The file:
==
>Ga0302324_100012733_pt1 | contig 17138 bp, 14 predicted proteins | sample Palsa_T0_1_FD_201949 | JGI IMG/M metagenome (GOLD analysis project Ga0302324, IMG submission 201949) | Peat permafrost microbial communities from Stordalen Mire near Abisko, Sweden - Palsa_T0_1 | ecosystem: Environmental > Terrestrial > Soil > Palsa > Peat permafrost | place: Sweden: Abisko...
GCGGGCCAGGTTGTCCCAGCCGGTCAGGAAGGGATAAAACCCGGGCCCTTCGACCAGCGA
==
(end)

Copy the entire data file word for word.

>Ga0302324_100012733_pt1 | contig 17138 bp, 14 predicted proteins | sample Palsa_T0_1_FD_201949 | JGI IMG/M metagenome (GOLD analysis project Ga0302324, IMG submission 201949) | Peat permafrost microbial communities from Stordalen Mire near Abisko, Sweden - Palsa_T0_1 | ecosystem: Environmental > Terrestrial > Soil > Palsa > Peat permafrost | place: Sweden: Abisko...
GCGGGCCAGGTTGTCCCAGCCGGTCAGGAAGGGATAAAACCCGGGCCCTTCGACCAGCGA